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Drought to intensify in 2017, new report says

By Thomson Reuters Foundation | Updated Thu, December 15th 2016 at 00:00 GMT +3

Kenyans need to brace themselves for worse drought in 2017, the United Nations has said.

The warning was generated from a new early warning system that predicts the availability of forage for animals in the country’s arid livestock-dependent north.

People and animals’ lives are at risk because they have not had a chance to recover from drought in 2014 as rains were also poor in 2015 and 2016, the UN Food and Agriculture Organization (FAO) said.

“We really are concerned that the situation is going to deteriorate rapidly early into next year,” Piers Simpkin, a livestock expert with FAO in Kenya, told a news conference. “There is serious drought looming in early 2017.”

ALSO READ: Government to use sh600 million to buy livestock from Mandera pastoralists

Large swathes of Africa are experiencing severe drought, with 39 million people hit by a crisis predicted to peak early next year.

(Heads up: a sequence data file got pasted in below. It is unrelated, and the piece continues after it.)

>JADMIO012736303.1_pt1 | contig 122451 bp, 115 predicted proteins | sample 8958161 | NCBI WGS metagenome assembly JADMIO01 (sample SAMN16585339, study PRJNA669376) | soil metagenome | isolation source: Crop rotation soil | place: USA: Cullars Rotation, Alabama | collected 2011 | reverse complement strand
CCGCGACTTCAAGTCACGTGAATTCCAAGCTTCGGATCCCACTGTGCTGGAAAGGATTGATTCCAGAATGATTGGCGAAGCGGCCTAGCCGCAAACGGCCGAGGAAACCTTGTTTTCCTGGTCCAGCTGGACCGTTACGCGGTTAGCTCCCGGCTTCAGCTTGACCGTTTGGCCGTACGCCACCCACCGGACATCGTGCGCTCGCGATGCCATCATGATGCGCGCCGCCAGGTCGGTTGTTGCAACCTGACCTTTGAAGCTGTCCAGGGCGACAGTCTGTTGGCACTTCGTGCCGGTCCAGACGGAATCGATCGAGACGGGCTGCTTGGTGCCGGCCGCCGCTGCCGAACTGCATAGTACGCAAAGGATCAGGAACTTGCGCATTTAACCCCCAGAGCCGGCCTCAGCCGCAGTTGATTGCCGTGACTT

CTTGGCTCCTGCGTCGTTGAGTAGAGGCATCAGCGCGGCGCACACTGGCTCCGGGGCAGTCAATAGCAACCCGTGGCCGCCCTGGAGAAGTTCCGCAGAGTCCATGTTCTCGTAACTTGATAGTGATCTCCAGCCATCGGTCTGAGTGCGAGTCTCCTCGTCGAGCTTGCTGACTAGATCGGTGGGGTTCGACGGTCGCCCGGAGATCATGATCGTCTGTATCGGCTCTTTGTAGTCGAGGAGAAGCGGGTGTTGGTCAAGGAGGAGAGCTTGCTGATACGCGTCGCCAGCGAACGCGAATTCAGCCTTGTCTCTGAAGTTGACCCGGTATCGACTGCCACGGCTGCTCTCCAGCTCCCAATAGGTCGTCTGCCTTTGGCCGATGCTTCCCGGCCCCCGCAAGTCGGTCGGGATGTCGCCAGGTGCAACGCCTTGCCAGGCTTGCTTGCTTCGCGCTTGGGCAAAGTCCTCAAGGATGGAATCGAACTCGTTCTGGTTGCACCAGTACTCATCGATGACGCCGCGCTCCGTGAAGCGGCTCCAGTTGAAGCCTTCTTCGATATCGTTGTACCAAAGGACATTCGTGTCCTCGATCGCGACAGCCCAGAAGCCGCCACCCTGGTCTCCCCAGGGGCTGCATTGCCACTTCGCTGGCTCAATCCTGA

The predictive livestock early warning system, developed together with Texas A and M University, shows how much forage will be available in Kenya up to May 2017, using computer modelling of water flows and vegetation growth. “The months of April and May will present a big challenge,” said FAO’s Joseph Matere, an expert working on the early warning system.

Kenya’s long rains season, from March to May, is critical for the wellbeing of its farmers and livestock herders. The 2016 long rains were poor, leaving 1.3 million Kenyans in need of food aid, according to the government, which has started distributing maize, beans and rice to hungry people in the worst-affected northern and coastal regions.

Next year’s long rains are also likely to be poor, with a delayed start and below average rainfall, Matere said. FAO has released $400,000 (Sh40.7 million) to spend in Kenya on training, vaccination, animal feed and encouraging people to sell animals before they fall sick.

“Generally, responses to drought or crisis are too little and too late,” said Simpkin, adding that it can take several months for emergency aid to reach people on the ground.

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